Would You Seriously Eat At A Restaurant That Doesn’t …

typhoid-mary2

provide all their employees with healthcare?

If you do, you might be playing with fire as diners in the early 1900s did when Mary Mallon was at the stove.  Mary was a cook in New York City from 1900 to 1907.  By the end of her career as a cook, over 50 of her patrons had contracted typhoid fever with three fatalities.

While Mary was not a cook in a restaurant, she was a person who handled food.  This is a lesson that should not be lost on anyone, who frequents restaurants, pizza parlors, bar and grills, or diners where the owners have famously rejected the concept of providing healthcare for their food handlers.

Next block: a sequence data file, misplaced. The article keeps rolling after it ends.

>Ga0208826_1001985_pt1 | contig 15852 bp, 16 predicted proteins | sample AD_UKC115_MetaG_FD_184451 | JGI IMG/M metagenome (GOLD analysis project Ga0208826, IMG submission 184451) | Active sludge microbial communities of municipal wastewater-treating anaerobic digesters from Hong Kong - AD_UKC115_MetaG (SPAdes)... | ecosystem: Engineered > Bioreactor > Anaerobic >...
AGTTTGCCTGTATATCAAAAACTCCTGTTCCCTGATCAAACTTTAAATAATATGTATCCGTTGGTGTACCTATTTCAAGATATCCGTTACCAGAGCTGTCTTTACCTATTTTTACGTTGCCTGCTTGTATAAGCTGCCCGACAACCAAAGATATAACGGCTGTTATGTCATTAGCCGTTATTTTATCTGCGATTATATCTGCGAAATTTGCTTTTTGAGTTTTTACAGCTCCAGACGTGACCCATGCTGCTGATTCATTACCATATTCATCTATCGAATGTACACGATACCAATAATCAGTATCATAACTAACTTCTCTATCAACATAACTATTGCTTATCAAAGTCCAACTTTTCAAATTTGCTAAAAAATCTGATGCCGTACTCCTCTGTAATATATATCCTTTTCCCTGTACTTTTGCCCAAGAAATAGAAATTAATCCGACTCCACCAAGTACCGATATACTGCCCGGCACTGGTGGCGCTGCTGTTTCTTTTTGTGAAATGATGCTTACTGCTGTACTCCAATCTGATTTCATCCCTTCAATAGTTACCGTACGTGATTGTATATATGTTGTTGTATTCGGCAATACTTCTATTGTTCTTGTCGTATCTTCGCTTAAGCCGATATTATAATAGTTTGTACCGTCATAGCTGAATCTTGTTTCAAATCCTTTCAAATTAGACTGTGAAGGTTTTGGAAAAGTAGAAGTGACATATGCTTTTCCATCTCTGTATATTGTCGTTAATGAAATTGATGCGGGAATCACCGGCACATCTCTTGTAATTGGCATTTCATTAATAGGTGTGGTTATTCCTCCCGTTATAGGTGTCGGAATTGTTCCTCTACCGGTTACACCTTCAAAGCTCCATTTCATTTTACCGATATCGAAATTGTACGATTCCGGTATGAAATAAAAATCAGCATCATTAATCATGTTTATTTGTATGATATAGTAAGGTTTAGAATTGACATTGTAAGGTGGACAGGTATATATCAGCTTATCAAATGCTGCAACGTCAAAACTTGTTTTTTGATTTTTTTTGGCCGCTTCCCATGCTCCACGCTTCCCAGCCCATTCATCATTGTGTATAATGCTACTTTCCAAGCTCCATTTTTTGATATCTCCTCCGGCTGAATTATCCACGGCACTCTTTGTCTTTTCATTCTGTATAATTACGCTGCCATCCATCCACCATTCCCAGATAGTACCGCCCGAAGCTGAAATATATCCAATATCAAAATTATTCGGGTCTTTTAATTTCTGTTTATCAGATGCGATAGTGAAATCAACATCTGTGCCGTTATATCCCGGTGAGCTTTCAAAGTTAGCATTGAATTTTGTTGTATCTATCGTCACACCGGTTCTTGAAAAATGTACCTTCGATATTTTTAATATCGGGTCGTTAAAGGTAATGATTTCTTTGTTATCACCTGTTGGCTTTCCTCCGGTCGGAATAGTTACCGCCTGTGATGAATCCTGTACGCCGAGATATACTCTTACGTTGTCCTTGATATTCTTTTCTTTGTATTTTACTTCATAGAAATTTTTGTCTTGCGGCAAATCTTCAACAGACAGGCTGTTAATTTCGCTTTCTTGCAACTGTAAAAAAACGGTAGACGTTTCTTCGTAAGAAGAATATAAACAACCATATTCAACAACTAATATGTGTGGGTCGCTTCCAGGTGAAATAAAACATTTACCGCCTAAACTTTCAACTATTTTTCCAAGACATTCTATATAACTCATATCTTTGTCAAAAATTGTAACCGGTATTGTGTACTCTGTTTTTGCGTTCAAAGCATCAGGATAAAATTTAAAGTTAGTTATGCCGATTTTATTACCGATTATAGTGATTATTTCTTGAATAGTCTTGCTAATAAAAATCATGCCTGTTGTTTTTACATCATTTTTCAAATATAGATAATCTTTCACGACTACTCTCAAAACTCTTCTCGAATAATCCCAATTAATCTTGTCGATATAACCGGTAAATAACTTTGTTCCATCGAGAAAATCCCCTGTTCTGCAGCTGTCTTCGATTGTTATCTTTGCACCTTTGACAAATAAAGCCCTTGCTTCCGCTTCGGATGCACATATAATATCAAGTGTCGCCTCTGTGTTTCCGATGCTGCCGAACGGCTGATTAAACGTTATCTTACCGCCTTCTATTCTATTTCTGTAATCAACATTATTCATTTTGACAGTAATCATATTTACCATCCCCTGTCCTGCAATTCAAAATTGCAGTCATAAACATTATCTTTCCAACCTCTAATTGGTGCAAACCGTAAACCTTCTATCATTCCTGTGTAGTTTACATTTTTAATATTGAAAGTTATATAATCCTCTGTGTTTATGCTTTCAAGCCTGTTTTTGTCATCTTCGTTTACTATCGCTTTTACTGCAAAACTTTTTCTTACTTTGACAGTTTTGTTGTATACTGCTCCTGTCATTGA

Eventually, Mary was stopped from her career of unwittingly spreading contagious diseases, but her nickname will live on in infamy: Typhoid Mary.

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